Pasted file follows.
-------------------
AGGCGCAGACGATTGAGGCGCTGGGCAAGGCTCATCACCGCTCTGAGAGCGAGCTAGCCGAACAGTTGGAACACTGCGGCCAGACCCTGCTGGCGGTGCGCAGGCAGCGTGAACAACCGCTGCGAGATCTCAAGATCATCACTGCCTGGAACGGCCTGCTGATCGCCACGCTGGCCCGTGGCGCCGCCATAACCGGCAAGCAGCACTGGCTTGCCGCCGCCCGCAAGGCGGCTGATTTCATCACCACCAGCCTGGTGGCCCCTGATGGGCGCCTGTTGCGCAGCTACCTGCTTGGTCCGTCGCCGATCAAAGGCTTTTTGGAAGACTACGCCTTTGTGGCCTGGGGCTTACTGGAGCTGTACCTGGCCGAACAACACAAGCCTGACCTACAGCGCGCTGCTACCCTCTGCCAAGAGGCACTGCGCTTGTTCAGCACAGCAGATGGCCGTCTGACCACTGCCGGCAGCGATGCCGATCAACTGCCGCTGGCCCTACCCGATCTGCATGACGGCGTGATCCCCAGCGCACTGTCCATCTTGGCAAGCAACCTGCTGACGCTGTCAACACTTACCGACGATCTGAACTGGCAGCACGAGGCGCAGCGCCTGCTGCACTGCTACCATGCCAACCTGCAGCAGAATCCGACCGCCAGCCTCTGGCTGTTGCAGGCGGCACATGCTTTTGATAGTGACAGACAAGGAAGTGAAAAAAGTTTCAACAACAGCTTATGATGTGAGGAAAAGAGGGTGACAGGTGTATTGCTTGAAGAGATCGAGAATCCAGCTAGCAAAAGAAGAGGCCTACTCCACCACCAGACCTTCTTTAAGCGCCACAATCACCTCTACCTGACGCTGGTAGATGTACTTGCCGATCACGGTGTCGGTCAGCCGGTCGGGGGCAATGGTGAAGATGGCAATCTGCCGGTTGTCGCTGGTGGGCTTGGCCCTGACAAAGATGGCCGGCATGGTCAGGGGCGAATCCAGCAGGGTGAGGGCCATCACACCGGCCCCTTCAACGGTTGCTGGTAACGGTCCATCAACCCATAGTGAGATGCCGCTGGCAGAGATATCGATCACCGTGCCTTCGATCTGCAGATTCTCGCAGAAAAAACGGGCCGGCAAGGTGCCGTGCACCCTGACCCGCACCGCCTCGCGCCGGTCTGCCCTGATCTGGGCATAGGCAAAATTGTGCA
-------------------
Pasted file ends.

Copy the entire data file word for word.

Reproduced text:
AGGCGCAGACGATTGAGGCGCTGGGCAAGGCTCATCACCGCTCTGAGAGCGAGCTAGCCGAACAGTTGGAACACTGCGGCCAGACCCTGCTGGCGGTGCGCAGGCAGCGTGAACAACCGCTGCGAGATCTCAAGATCATCACTGCCTGGAACGGCCTGCTGATCGCCACGCTGGCCCGTGGCGCCGCCATAACCGGCAAGCAGCACTGGCTTGCCGCCGCCCGCAAGGCGGCTGATTTCATCACCACCAGCCTGGTGGCCCCTGATGGGCGCCTGTTGCGCAGCTACCTGCTTGGTCCGTCGCCGATCAAAGGCTTTTTGGAAGACTACGCCTTTGTGGCCTGGGGCTTACTGGAGCTGTACCTGGCCGAACAACACAAGCCTGACCTACAGCGCGCTGCTACCCTCTGCCAAGAGGCACTGCGCTTGTTCAGCACAGCAGATGGCCGTCTGACCACTGCCGGCAGCGATGCCGATCAACTGCCGCTGGCCCTACCCGATCTGCATGACGGCGTGATCCCCAGCGCACTGTCCATCTTGGCAAGCAACCTGCTGACGCTGTCAACACTTACCGACGATCTGAACTGGCAGCACGAGGCGCAGCGCCTGCTGCACTGCTACCATGCCAACCTGCAGCAGAATCCGACCGCCAGCCTCTGGCTGTTGCAGGCGGCACATGCTTTTGATAGTGACAGACAAGGAAGTGAAAAAAGTTTCAACAACAGCTTATGATGTGAGGAAAAGAGGGTGACAGGTGTATTGCTTGAAGAGATCGAGAATCCAGCTAGCAAAAGAAGAGGCCTACTCCACCACCAGACCTTCTTTAAGCGCCACAATCACCTCTACCTGACGCTGGTAGATGTACTTGCCGATCACGGTGTCGGTCAGCCGGTCGGGGGCAATGGTGAAGATGGCAATCTGCCGGTTGTCGCTGGTGGGCTTGGCCCTGACAAAGATGGCCGGCATGGTCAGGGGCGAATCCAGCAGGGTGAGGGCCATCACACCGGCCCCTTCAACGGTTGCTGGTAACGGTCCATCAACCCATAGTGAGATGCCGCTGGCAGAGATATCGATCACCGTGCCTTCGATCTGCAGATTCTCGCAGAAAAAACGGGCCGGCAAGGTGCCGTGCACCCTGACCCGCACCGCCTCGCGCCGGTCTGCCCTGATCTGGGCATAGGCAAAATTGTGCA